But it’s Trump’s local people who have been helping to push the coup movement. Now, I don’t know whether this question has come to the attention of President Trump himself. It could come to his attention through his business partner, Hary Tanoe, through his main Indonesian political partner, Fadli Zon, through his other business partner, Setya Novanto, who is a famously corrupt politician, or it could come to his attention through Carl Icahn, who is close to Trump, is his deregulation adviser from the White House and who is the controlling shareholder of Freeport-McMoRan, the oil and­the mining giant of copper and gold which has been ravaging West Papua, taking their gold and copper, but which­and this is quite significant­recently has been under challenge from the Jokowi government. For years, Freeport-McMoRan has had a free ride in Indonesia. As long as they paid off General Suharto and his cronies, as long as they paid off the army, various bureaucrats, they were able to do whatever they want. They were able to just strip the mountains of West Papua, turn the rivers indescribable primary colors from their pollution, knock off their dissident workers when necessary. They were able to do anything. But now, just in the past year and a half or so, they have been under challenge from the Jokowi government, which is demanding a renegotiation of the contract between the Indonesian government and Freeport-McMoRan, and which has been restricting Freeport’s copper exports. So this is creating a problem for Icahn, a serious economic problem for Carl Icahn. As this conflict between the Jokowi government and Icahn’s Freeport has been going on, the local lawyer for Icahn’s Freeport has been helping to lead the coup movement to oust­to oust Jokowi.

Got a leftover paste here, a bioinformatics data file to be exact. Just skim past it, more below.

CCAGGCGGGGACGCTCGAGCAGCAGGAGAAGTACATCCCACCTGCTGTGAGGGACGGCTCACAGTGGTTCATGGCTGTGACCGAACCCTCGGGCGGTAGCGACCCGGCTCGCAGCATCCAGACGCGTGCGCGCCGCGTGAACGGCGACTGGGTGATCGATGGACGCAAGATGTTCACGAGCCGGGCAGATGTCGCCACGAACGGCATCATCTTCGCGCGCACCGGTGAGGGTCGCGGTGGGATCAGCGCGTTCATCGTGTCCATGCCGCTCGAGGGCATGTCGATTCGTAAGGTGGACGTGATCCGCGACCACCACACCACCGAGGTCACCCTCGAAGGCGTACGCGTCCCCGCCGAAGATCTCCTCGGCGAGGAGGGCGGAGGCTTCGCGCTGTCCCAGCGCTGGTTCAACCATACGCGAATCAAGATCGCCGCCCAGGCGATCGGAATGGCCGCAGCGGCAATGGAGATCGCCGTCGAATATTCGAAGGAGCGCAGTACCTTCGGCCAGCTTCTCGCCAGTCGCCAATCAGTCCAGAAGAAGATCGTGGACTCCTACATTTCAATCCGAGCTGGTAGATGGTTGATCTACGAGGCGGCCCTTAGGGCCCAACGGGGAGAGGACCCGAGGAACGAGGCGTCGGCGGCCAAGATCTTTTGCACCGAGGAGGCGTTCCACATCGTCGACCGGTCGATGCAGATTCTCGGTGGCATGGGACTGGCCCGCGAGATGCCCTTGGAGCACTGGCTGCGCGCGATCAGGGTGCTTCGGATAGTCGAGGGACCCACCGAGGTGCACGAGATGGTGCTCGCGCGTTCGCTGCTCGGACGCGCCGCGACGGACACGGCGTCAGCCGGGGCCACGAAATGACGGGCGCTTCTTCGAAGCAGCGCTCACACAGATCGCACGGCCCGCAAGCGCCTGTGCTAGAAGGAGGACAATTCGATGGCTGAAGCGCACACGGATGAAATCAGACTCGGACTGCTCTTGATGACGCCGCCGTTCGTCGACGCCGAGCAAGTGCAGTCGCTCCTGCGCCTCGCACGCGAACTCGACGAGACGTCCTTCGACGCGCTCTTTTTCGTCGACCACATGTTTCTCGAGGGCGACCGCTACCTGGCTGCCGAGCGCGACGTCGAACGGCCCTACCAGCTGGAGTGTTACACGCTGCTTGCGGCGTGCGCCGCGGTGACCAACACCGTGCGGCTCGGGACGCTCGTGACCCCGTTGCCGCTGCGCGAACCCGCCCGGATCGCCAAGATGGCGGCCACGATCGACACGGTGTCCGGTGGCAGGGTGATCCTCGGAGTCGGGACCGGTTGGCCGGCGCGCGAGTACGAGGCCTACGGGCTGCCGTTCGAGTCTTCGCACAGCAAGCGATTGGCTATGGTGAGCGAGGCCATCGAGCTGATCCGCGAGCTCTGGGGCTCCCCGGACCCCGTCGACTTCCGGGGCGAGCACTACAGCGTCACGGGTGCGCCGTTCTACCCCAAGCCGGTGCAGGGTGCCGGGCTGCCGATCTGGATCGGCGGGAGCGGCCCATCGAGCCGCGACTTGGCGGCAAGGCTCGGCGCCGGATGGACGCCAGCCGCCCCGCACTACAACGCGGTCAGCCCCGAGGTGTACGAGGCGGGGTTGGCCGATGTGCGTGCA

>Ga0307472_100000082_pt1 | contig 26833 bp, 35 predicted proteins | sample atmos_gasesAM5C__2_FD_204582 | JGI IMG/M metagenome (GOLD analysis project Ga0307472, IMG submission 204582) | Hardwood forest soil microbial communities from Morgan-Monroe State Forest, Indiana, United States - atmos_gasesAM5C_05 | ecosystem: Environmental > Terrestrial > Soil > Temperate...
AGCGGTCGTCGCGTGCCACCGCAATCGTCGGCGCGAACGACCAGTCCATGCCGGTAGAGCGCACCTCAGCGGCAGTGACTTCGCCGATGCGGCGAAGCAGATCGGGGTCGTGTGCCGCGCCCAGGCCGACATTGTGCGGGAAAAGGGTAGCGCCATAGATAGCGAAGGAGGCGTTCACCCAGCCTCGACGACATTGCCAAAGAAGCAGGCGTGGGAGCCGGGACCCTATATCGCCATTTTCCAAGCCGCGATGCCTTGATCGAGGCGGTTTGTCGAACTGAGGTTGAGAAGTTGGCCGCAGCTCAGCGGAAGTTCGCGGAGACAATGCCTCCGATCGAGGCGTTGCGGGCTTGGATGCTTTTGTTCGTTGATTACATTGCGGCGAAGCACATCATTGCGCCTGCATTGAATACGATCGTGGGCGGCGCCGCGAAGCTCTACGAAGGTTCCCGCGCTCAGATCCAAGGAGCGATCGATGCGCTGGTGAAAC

Now, I don’t know how much Trump knows about this, but I know there’s some question among some officials in Indonesia as to, in the end, which side will the U.S. come down­come down on. Will it continue the traditional U.S. policy of wanting to keep an elected president in for kind of stability purposes and front purposes, or might it align with Trump’s personal and business connections on the other side, who are backing the coup?

AMY GOODMAN: Investigative journalist Allan Nairn. We’ll link to his piece at The Intercept.

Tune in tomorrow for our coverage of the march on­of the March for Science in Washington. And on Sunday, I’ll be speaking at Princeton University. Special thanks to Sam Alcoff and Mike Burke.

Allan Nairn: Trump’s Indonesian Allies in Bed with ISIS-Backed Militia to Oust Elected President

April 20, 2017



Allan Nairn

April 18 2017, 9:50 p.m.

ASSOCIATES OF DONALD TRUMP in Indonesia have joined army officers and a vigilante street movement linked to ISIS in a campaign that ultimately aims to oust the country’s president. According to Indonesian military and intelligence officials and senior figures involved in what they call “the coup,” the move against President Joko Widodo (known more commonly as Jokowi), a popular elected civilian, is being impelled from behind the scenes by active and retired generals.

Prominent supporters of the coup movement include Fadli Zon, vice speaker of the Indonesian House of Representatives and Donald Trump’s main political booster in the country; and Hary Tanoe, Trump’s primary Indonesian business partner, who is building two Trump resorts, one in Bali and one outside Jakarta.

This account of the movement to overthrow President Jokowi is based on dozens of interviews and is supplemented by internal army, police, and intelligence documents I obtained or viewed in Indonesia, as well as by NSA intercepts obtained by NSA whistleblower Edward Snowden. Many sources on both sides of the coup spoke on condition of anonymity. Two of them expressed apparently well-founded concerns about their safety.

The Coup Movement